By Paulette Kennedy
Published November 2021
For the past several months, I’ve been posting mostly ARCs and newly released books picked up from the library. Which means my KU books have been languishing unread. In a fit of rebellion, I pulled a KU novel up that I’ve been meaning to read since last spring. I mean, library due dates are a little flexible, aren’t they? So while I love new releases as much as the next reader, watch for more obscure KU titles peppered in going forward. They’ve been ignored too long.
Here’s the blurb for this one: In June of 1899, Eliza Sullivan arrives with her half-sister Lydia in Hampshire, England at the behest of her late aunt’s estate. Despite not remembering the woman, Eliza has inherited her aunt’s home and fortune soon after her own parent’s deaths. With nothing left for them in America, the women are ready to make a new life for themselves across the Atlantic. But there’s a string attached: in order to lay claim to her inheritance, Eliza must marry within three months.
This being the time that impoverished noblemen actively sought out American heiresses, Eliza draws the attention of several eligible men in the area. But she falls for her neighbor, brooding Viscount Malcolm Havenwood, despite being warned against his questionable history and his family’s tragic past. It’s only after they wed and she moves into the once beautiful Havenwood Manor that Eliza realizes the warnings may have had merit.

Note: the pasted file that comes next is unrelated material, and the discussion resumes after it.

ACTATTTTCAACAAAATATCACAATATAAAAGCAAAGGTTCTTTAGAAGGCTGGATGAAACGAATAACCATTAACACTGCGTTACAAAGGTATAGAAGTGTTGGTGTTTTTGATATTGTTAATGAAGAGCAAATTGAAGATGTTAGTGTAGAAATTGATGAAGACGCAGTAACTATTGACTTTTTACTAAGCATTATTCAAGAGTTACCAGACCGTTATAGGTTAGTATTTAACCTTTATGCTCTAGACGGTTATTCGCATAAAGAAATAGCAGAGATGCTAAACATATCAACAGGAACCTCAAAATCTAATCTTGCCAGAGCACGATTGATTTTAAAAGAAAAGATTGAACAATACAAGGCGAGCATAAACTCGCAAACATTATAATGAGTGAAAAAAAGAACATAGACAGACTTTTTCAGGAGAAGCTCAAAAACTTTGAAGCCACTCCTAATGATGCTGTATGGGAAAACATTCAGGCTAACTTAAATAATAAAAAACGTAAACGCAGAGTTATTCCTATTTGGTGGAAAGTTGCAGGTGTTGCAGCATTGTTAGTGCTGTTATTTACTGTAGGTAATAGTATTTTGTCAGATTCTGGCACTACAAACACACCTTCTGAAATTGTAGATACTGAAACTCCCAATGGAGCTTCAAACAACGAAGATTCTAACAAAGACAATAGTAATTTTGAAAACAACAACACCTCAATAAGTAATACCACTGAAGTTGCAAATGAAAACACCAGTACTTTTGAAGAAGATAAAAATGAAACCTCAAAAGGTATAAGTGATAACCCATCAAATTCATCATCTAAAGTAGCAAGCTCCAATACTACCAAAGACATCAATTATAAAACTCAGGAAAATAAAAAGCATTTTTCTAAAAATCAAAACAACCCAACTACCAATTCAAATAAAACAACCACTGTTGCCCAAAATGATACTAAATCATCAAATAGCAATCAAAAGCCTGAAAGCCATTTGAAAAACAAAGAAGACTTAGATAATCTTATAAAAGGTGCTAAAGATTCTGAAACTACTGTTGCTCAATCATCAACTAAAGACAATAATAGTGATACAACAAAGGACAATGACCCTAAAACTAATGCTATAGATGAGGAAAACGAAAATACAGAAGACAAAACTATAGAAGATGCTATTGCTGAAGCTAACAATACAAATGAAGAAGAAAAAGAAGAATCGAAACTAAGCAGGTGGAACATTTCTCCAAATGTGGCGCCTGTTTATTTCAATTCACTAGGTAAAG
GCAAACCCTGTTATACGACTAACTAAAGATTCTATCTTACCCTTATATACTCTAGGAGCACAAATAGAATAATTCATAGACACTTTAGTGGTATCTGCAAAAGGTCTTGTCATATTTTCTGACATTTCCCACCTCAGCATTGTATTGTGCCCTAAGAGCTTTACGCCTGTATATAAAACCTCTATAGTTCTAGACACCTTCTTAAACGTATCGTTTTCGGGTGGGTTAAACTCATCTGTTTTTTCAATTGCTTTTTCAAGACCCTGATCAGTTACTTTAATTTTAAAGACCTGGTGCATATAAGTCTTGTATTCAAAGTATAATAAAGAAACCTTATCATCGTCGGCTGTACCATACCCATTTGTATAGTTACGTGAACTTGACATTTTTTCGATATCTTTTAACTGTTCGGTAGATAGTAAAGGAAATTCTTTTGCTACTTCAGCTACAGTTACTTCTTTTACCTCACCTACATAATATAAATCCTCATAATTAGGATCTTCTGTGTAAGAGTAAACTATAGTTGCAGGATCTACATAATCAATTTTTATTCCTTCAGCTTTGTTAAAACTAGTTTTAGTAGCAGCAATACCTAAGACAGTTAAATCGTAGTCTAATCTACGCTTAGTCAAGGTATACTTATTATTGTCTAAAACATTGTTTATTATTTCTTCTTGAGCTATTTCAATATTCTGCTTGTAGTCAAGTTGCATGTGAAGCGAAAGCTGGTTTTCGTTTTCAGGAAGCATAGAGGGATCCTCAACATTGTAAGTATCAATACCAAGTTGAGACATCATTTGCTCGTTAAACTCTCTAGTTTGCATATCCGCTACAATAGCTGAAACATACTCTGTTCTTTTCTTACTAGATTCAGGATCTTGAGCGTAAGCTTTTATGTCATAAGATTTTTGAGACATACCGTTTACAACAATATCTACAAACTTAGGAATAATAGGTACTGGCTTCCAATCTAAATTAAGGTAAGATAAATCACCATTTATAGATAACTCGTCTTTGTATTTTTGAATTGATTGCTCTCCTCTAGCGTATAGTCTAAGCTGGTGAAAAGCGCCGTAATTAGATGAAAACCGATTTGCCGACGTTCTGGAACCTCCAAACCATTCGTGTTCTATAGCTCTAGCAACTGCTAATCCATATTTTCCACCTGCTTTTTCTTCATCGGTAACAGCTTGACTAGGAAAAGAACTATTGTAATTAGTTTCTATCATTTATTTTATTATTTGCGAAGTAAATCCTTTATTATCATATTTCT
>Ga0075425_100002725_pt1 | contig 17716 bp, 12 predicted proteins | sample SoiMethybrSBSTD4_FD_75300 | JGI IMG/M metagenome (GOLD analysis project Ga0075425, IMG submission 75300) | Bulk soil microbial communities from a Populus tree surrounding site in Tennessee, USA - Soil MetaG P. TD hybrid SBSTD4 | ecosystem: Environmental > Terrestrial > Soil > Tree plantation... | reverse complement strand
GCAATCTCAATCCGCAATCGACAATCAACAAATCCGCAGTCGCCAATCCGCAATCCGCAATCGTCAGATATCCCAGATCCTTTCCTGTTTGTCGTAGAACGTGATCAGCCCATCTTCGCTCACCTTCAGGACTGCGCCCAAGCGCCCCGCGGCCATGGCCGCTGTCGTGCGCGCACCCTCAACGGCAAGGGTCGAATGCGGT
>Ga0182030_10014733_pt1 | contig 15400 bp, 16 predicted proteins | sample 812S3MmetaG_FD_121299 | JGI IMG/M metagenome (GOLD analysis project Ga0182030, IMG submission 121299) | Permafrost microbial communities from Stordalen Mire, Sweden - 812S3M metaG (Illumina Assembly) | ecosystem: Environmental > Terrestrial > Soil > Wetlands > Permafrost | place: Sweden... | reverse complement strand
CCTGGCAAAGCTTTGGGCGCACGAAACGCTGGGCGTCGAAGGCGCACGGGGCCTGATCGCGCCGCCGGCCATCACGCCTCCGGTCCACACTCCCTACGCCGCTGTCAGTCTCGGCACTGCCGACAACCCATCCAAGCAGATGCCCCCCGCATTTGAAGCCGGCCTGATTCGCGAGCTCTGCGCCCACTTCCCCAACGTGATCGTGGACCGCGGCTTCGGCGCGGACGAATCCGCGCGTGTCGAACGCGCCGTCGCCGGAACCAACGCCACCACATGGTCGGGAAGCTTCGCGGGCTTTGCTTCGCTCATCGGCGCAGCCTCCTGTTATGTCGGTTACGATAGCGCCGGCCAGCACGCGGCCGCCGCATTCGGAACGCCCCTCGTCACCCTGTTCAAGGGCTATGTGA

There was a lot to love about the premise in this book and it starts off loaded with great historical scene-setting details. These, however, quickly die off with only a few passing mentions of new motor cars and electric lights. Regardless, the entire book was promising, hinting at a Gothic tale of murder in a crumbling, half-burnt out mansion. In fact, there’s even a quippy reference to Northanger Abbey.
Alas, the book never quite lived up to its promise. I think the author was trying to take on too much, with switched identities, mysterious disappearances, mum servants, and a conveniently psychic sister who’s main role was to provide warnings to Eliza (and land her own husband). I never connected with Eliza, and so read from a distance that kept me from caring too much about what happened to her. I often questioned her reactions to situations she found herself in. A deeper dive into her head might have helped that. I also doubted that a well-bred woman at the turn of the century would have shouted “F*** you!”, even when faced with someone trying to deceive and imprison her.
While no one would (or should) think twice about someone’s sexual preferences today, I found it odd that no one batted an eye about side character Sarah’s open preference for women, nor of her convenient marriage to a known gay man. I mean, it IS historical fiction and while I don’t agree with history’s narrow mindedness, I do think historical fiction authors ought to be true to the time period they’re writing about. Or maybe people in rural England a hundred years ago were more open minded than I give them credit for.
Final words – great premise but middling execution.
2.5/5 stars ⭐⭐+
Until next time, thank you for visiting.